Pro-independence parties won a majority in the collegiate government of New Caledonia on Wednesday for the first time after the pro-France government imploded earlier this month.
Independentists increased their standing to six out of eleven cabinet members for the first time in 30 years since the Noumea Accord signed in 1998 brought an end to years of violence.
The election of a new government, according to a ballot of lists by the 54 elected members of the island's Congress, came after the fall on February 2 of the previous executive which had a loyalist majority.
The independentists managed to win the election thanks to an alliance with a small fringe party, the Eveil Océanien (EO), whose three elected members voted for the Union Calédonienne-FLNKS list. This list saw the election of three ministers.
The other nationalist list topped by the National Union for Independence-FLNKS (UNI-FLNKS) also obtained three members in the new cabinet.
On the other side, the pro-France loyalist parties were divided into two lists: that of the majority coalition from which the outgoing president came, the Avenir en Confiance (AEC) which won four ministerial portfolios thanks to 18 votes out of 54 in Congress, and Caledonie Ensemble, a centre-right party, which won one.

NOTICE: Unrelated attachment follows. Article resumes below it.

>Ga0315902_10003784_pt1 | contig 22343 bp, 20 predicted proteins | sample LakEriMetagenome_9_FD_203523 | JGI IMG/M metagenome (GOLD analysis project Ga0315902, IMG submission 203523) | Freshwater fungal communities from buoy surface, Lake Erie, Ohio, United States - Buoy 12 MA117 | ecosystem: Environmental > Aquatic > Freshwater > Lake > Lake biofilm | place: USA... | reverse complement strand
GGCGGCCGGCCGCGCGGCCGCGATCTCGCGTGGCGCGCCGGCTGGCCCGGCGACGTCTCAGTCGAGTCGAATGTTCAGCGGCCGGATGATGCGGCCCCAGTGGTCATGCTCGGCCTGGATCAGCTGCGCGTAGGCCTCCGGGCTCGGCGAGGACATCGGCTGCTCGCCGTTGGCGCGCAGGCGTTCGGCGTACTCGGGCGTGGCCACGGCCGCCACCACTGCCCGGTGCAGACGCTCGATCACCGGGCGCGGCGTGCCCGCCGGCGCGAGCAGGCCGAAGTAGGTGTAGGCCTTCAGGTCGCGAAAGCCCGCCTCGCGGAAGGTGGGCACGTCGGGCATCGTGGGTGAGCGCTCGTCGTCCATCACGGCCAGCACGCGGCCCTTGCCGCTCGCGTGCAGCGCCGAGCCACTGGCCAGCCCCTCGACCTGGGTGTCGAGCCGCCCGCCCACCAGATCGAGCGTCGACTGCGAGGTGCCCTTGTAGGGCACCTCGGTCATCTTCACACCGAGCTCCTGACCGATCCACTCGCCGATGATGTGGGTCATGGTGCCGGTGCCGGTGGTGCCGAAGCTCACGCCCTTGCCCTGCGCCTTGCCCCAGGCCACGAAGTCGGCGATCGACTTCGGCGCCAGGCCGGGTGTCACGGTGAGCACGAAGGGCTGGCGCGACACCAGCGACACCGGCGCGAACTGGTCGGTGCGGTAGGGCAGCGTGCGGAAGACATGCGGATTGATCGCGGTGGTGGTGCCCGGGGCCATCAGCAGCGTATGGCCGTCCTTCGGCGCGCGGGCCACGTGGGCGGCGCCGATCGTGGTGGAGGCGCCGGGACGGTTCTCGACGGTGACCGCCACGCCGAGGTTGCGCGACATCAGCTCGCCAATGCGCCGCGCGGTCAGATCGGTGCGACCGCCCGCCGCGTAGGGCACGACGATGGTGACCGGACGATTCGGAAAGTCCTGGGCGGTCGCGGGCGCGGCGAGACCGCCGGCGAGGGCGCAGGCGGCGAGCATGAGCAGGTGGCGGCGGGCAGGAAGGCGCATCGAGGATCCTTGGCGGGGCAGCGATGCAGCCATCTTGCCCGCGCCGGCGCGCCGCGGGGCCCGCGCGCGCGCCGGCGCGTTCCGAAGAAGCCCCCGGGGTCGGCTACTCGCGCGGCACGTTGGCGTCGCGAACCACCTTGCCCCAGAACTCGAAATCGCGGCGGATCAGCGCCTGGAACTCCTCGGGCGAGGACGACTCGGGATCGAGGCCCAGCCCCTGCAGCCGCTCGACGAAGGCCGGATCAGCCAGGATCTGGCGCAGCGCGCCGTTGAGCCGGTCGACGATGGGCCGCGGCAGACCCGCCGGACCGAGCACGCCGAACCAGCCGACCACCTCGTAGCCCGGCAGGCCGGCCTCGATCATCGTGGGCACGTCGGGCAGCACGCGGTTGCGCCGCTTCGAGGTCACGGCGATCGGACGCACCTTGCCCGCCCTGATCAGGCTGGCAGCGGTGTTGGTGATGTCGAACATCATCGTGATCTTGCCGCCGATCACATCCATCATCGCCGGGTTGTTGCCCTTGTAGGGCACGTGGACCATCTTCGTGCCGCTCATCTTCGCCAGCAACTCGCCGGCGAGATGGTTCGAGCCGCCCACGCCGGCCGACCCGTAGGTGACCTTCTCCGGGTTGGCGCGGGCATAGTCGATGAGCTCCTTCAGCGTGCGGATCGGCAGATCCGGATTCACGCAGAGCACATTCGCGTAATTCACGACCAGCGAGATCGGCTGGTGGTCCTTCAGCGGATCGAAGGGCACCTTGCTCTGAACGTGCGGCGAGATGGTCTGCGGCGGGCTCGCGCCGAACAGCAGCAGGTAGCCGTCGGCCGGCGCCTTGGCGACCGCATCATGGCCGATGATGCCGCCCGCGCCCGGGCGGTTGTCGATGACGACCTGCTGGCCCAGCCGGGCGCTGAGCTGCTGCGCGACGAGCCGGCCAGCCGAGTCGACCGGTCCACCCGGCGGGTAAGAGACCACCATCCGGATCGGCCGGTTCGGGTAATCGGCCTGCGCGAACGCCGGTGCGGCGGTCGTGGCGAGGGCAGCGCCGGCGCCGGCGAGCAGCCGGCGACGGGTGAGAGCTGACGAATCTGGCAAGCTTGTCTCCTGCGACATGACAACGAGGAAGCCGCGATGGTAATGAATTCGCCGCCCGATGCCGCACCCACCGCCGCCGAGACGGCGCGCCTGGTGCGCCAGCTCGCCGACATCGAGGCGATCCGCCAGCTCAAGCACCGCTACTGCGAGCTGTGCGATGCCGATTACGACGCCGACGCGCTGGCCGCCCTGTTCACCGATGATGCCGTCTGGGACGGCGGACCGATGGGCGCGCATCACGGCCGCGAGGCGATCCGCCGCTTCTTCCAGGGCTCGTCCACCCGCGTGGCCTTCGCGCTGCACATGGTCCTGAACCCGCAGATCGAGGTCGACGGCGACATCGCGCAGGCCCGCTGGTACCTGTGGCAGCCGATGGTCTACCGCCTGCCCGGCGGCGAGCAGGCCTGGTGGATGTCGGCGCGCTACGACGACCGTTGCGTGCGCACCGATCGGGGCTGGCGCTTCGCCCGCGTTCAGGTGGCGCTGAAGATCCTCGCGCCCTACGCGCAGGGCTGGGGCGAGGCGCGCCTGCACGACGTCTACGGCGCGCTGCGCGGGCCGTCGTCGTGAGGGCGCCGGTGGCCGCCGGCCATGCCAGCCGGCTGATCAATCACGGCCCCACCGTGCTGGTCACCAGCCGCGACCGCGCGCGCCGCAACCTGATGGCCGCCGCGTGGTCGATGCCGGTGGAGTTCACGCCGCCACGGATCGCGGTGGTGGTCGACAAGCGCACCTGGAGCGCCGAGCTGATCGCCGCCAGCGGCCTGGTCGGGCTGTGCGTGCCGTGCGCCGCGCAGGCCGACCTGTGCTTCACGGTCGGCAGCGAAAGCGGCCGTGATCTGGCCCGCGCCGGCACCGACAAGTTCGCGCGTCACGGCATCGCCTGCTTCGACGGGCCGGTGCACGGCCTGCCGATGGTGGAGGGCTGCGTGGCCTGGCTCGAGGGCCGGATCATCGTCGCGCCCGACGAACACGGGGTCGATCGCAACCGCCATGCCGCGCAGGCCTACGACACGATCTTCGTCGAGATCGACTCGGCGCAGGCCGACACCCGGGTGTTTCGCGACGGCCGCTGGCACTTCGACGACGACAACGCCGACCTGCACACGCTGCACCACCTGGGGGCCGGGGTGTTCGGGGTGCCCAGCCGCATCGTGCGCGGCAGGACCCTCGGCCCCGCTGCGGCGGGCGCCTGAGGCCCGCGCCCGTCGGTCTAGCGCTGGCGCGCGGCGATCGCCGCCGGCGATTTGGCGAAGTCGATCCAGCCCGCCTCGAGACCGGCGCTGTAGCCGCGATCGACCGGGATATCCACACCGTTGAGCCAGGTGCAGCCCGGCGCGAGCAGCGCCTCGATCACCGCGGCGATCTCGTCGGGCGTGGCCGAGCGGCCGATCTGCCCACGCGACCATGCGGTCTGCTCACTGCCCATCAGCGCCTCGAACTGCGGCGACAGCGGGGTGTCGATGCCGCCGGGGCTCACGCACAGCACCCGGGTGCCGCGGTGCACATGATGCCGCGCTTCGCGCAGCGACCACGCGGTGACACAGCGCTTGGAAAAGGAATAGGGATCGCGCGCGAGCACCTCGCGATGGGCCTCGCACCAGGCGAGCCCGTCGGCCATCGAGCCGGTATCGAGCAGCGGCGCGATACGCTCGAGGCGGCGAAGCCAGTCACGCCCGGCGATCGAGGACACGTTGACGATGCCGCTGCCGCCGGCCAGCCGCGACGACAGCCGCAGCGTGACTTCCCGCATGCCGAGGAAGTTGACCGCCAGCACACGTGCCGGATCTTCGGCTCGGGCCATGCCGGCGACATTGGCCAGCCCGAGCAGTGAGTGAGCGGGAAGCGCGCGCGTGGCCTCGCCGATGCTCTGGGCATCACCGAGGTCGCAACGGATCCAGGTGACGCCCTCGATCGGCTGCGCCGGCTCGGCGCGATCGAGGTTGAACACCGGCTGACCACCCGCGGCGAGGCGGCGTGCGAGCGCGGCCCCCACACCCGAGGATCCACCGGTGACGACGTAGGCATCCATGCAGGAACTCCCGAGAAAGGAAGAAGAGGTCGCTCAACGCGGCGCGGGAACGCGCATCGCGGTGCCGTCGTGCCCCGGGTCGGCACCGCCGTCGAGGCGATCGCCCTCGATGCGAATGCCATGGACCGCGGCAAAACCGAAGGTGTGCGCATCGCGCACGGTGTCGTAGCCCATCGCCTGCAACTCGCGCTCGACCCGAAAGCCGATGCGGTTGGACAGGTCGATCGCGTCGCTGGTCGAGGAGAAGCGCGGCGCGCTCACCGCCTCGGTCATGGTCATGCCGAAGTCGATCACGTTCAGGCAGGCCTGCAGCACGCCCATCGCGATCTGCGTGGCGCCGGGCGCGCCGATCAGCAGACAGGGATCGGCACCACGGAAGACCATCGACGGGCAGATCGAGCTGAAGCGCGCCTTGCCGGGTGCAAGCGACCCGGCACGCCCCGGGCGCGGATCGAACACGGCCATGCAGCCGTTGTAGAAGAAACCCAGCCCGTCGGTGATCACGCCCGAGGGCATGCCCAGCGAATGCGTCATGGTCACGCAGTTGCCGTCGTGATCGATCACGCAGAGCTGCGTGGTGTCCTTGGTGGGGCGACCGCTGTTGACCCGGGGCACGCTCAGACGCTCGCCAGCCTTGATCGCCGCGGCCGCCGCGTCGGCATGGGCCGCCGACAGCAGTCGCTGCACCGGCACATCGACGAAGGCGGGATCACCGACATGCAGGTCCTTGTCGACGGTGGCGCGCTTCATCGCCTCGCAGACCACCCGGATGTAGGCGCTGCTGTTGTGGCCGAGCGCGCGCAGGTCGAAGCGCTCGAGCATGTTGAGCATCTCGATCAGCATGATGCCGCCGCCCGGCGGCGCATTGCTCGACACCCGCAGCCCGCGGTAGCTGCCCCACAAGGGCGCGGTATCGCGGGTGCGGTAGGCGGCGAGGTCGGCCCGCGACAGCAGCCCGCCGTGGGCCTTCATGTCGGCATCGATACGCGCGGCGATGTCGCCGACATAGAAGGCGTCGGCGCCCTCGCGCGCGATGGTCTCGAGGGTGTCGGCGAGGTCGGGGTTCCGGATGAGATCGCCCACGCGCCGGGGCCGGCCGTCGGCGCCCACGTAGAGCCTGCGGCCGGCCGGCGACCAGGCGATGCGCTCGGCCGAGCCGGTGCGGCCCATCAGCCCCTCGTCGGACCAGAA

However, the election did not go as planned because the UC-FLNKS hoped to secure one more seat instead of the three it did win which would have also allowed a representative of the Eveil Océanien to be in the government.
Summoned by France's High Commissioner, the 11 members of the government must meet at the end of the day to elect a president and a vice-president from among its members.
The government collapsed earlier this month after pro-independence ministers resigned over plans to sell an economically-important local nickel mine to a multinational company.
The move has provoked a wave of violent protests, including the throwing of Molotov cocktails and the destruction of equipment and vehicles at the mine.
The management of the natural resource has been central to the drive for independence from France, which turned violent in the 1980s and resulted in the Noumea Accords in 1998.
Under the peace agreement, three independence referendums can be held up to 2022. So far, the result of the last two ballots in 2018 and 2020 showed islanders favoured remaining a French overseas territory but pro-independence support is continuing to rise.